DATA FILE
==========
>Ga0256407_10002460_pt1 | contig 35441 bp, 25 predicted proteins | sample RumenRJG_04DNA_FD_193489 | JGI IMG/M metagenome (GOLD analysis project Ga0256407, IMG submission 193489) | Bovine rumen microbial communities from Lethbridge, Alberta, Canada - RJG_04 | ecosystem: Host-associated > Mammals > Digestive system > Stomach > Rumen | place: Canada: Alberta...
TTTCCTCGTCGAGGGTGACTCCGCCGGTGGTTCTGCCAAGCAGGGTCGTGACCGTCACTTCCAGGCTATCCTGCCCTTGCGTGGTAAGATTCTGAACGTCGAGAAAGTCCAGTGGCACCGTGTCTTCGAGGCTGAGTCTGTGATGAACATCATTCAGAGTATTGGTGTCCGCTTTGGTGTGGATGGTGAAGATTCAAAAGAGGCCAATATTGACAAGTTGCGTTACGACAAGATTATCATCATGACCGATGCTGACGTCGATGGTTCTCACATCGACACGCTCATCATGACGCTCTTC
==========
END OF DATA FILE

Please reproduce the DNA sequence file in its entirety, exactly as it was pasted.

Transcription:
>Ga0256407_10002460_pt1 | contig 35441 bp, 25 predicted proteins | sample RumenRJG_04DNA_FD_193489 | JGI IMG/M metagenome (GOLD analysis project Ga0256407, IMG submission 193489) | Bovine rumen microbial communities from Lethbridge, Alberta, Canada - RJG_04 | ecosystem: Host-associated > Mammals > Digestive system > Stomach > Rumen | place: Canada: Alberta...
TTTCCTCGTCGAGGGTGACTCCGCCGGTGGTTCTGCCAAGCAGGGTCGTGACCGTCACTTCCAGGCTATCCTGCCCTTGCGTGGTAAGATTCTGAACGTCGAGAAAGTCCAGTGGCACCGTGTCTTCGAGGCTGAGTCTGTGATGAACATCATTCAGAGTATTGGTGTCCGCTTTGGTGTGGATGGTGAAGATTCAAAAGAGGCCAATATTGACAAGTTGCGTTACGACAAGATTATCATCATGACCGATGCTGACGTCGATGGTTCTCACATCGACACGCTCATCATGACGCTCTTC